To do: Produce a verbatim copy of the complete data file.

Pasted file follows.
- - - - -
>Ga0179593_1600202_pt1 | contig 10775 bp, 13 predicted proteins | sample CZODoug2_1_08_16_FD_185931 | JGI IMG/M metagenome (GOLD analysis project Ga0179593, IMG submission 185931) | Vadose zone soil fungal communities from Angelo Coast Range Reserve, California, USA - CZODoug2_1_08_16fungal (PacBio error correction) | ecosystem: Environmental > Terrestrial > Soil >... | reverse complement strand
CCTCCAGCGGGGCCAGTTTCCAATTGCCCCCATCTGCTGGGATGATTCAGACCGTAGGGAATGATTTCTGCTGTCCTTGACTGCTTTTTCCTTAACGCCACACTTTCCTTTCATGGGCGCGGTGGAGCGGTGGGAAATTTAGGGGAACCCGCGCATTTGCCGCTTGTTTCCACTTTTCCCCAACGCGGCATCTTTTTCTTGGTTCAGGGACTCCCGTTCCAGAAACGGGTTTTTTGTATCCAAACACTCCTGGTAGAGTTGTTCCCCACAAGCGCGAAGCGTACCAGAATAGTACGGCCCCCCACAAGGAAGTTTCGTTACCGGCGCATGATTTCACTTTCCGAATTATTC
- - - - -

>Ga0179593_1600202_pt1 | contig 10775 bp, 13 predicted proteins | sample CZODoug2_1_08_16_FD_185931 | JGI IMG/M metagenome (GOLD analysis project Ga0179593, IMG submission 185931) | Vadose zone soil fungal communities from Angelo Coast Range Reserve, California, USA - CZODoug2_1_08_16fungal (PacBio error correction) | ecosystem: Environmental > Terrestrial > Soil >... | reverse complement strand
CCTCCAGCGGGGCCAGTTTCCAATTGCCCCCATCTGCTGGGATGATTCAGACCGTAGGGAATGATTTCTGCTGTCCTTGACTGCTTTTTCCTTAACGCCACACTTTCCTTTCATGGGCGCGGTGGAGCGGTGGGAAATTTAGGGGAACCCGCGCATTTGCCGCTTGTTTCCACTTTTCCCCAACGCGGCATCTTTTTCTTGGTTCAGGGACTCCCGTTCCAGAAACGGGTTTTTTGTATCCAAACACTCCTGGTAGAGTTGTTCCCCACAAGCGCGAAGCGTACCAGAATAGTACGGCCCCCCACAAGGAAGTTTCGTTACCGGCGCATGATTTCACTTTCCGAATTATTC